The SEC Ramps Up Efforts to Police Crypto Industry

As the crypto industry continues to grow and market volatility remains high, the Securities and Exchange Commission (SEC) has announced its plan to increase its regulation of the area. The SEC’s Crypto Assets and Cyber Unit, which was created in 2017, will expand from thirty to fifty positions. The unit is tasked with protecting investors from crypto-related frauds and scams. The increase in staffing will allow for more investor protection focused on the areas of crypto asset offerings, crypto asset exchanges, crypto asset lending and staking practices, decentralized finance (DeFi) platforms, non-fungible tokens (NFTs), and stablecoins. The twenty additional positions will mostly consist of supervisors, investigative staff attorneys, trial counsels, and fraud analysts.

SEC chair, Gary Gensler, explained that the unit’s expansion is necessary because despite the SEC finding that certain crypto tokens are securities and should be regulated as such, offerings of these tokens are often not accompanied by the required disclosures. Since the unit’s creation in 2017, it has brought more than eighty enforcement actions dealing with fraudulent and unregistered crypto offerings. These actions have resulted in over two billion of monetary relief.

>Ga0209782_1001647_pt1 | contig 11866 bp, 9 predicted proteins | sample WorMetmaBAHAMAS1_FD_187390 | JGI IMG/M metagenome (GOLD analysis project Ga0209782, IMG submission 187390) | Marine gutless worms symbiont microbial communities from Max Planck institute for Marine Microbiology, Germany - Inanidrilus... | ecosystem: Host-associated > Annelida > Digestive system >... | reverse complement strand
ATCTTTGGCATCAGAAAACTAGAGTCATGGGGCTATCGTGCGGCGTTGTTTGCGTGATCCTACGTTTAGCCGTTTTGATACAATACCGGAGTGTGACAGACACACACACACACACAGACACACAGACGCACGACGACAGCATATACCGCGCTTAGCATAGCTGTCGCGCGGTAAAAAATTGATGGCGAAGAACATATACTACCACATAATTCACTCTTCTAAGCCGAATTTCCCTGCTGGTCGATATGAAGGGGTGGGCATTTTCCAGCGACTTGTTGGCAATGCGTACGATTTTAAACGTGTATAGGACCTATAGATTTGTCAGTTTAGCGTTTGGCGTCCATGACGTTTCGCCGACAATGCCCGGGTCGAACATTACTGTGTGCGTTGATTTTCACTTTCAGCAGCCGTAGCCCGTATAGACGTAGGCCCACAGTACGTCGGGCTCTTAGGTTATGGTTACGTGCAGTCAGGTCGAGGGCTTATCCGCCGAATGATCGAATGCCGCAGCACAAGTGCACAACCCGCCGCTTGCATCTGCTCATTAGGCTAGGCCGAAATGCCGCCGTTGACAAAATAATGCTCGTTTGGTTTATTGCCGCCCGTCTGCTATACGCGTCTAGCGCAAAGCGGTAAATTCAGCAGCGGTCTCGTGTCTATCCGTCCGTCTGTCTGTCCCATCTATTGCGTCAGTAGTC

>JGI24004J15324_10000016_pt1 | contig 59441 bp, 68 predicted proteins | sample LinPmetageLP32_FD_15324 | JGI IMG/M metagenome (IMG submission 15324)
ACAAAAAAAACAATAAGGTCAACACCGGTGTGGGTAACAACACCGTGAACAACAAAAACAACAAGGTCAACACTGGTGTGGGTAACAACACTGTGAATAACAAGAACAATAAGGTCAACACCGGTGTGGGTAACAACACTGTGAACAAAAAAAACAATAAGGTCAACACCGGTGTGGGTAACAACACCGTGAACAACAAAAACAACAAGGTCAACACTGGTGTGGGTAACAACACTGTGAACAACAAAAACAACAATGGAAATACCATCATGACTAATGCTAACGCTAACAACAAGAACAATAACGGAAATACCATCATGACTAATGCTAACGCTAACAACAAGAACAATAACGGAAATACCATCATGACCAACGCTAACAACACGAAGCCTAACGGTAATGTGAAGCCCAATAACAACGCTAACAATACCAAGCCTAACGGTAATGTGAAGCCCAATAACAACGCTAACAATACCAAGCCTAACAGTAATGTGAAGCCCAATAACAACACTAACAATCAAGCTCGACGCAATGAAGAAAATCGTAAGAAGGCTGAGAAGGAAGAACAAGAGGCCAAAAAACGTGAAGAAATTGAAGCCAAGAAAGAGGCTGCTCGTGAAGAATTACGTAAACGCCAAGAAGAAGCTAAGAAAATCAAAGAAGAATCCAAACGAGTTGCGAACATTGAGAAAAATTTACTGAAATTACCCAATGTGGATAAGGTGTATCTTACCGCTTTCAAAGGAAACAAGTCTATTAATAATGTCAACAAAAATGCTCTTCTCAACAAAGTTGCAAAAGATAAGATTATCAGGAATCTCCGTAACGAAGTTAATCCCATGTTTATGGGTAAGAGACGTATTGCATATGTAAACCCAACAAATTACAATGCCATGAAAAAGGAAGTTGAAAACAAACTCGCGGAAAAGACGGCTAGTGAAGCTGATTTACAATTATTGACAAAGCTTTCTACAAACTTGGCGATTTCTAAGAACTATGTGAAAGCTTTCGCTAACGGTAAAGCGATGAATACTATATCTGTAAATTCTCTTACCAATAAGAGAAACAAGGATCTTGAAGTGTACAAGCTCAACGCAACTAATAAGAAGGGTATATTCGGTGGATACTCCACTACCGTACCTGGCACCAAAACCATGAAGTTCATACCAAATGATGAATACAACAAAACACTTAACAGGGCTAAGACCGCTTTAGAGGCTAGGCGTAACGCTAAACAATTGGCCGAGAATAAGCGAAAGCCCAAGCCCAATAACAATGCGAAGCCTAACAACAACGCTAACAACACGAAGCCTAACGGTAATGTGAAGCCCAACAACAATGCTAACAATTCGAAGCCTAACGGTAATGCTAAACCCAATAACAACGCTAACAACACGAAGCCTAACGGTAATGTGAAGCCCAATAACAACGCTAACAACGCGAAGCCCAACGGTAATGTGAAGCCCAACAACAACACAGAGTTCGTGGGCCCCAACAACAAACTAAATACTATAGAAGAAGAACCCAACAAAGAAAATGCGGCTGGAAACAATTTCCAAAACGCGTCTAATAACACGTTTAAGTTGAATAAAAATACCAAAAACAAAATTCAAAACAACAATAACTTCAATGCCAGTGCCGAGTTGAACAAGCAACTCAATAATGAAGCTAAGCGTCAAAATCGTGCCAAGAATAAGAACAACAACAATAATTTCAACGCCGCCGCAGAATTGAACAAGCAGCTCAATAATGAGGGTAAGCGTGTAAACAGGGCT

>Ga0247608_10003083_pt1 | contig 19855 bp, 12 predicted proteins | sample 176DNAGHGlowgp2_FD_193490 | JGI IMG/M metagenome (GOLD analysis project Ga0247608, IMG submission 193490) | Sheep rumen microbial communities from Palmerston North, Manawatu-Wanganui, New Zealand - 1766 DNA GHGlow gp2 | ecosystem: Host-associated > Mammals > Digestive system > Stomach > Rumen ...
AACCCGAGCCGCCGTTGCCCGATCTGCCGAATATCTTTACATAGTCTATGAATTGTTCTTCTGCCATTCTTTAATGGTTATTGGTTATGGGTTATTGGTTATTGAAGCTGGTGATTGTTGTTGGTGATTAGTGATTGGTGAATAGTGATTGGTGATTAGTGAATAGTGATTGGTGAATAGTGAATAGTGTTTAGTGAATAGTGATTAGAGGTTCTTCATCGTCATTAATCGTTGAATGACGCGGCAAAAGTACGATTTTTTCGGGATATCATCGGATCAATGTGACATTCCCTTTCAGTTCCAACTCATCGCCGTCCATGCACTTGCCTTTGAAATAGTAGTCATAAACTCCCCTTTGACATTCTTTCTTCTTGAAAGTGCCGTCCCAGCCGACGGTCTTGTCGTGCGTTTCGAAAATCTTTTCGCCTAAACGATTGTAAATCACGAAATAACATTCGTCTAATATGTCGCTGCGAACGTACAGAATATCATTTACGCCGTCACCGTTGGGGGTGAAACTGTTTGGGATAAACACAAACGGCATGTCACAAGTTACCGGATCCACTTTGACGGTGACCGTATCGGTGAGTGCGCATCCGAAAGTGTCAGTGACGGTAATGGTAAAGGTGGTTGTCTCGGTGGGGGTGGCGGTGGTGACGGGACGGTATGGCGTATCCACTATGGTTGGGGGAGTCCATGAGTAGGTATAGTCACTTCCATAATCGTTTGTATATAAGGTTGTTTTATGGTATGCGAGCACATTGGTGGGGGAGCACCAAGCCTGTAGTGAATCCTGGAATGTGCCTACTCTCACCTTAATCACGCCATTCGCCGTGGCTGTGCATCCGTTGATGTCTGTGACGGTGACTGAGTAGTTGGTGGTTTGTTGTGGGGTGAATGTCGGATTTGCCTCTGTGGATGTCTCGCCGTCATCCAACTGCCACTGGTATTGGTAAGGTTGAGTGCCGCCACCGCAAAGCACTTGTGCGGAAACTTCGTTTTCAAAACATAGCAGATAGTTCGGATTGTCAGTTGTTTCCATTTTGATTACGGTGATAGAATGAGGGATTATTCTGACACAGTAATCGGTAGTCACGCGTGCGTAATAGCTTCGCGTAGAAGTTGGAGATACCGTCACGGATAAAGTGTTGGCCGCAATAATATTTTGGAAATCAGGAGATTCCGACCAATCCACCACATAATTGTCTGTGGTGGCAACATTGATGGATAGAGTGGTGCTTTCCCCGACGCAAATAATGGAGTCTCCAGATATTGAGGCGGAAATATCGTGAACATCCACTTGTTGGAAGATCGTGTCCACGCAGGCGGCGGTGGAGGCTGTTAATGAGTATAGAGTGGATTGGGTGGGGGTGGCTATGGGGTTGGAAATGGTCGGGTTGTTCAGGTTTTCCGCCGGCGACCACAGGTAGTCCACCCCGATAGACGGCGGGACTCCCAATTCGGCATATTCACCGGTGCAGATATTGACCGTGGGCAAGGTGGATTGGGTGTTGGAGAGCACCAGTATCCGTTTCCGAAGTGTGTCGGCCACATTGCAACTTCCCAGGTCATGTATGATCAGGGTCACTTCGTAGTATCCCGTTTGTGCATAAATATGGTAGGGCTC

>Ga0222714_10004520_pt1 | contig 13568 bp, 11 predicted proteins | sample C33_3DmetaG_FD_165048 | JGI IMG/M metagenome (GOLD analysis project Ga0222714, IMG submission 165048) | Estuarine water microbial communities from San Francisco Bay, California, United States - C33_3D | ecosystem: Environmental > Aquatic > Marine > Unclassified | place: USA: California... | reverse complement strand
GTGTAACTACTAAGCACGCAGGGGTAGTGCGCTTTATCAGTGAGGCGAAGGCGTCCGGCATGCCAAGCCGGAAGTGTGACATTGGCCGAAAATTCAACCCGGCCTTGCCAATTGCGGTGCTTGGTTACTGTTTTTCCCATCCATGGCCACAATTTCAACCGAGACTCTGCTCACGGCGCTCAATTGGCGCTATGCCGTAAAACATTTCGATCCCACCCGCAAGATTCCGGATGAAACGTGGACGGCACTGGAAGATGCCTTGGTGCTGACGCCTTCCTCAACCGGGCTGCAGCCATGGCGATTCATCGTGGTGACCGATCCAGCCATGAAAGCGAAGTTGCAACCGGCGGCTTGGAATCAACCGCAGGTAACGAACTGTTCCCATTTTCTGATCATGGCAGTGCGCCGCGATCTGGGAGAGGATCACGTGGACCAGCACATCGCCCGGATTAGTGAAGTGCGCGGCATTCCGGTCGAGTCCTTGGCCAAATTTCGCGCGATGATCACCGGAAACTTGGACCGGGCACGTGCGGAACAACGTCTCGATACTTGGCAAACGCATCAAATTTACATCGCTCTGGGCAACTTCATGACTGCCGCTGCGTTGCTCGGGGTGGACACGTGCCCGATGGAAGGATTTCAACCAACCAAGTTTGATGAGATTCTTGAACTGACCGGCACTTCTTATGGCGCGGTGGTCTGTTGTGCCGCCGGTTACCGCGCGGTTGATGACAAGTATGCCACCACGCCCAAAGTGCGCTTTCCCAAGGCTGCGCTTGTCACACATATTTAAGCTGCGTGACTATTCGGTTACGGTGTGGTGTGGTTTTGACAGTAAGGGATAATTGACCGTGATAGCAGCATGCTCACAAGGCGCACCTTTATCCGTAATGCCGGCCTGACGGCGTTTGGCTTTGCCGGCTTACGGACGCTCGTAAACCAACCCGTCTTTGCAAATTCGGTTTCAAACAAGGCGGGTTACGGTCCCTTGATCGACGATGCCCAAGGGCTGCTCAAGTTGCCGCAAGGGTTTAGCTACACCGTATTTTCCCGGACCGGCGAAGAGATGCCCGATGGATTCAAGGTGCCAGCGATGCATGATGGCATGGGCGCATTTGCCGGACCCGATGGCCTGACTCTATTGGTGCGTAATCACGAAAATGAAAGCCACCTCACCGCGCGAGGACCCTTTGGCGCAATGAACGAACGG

The SEC has stated that it will continue to strengthen its enforcement division and ensure that registrants are making the appropriate disclosures. Gensler has indicated that the increase in the unit will give the division more of an ability to investigate misconduct by exploring additional tips and referrals that the division receives. The announcement comes just months after the first-ever executive order for government oversight and research into digital assets, such as cryptocurrency, was issued.

Commissioner Hester Pierce, pushed back on Gensler’s announcement on Twitter noting that “[t]he SEC is a regulatory agency with an enforcement division, not an enforcement agency,” she tweeted. “Why are we leading with enforcement in crypto?”

Despite Commissioner Pierce’s skepticism, it appears likely we will see more crypto-related enforcement actions in the coming months.

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The opinions expressed on this blog are those of the author and are not to be construed as legal advice.

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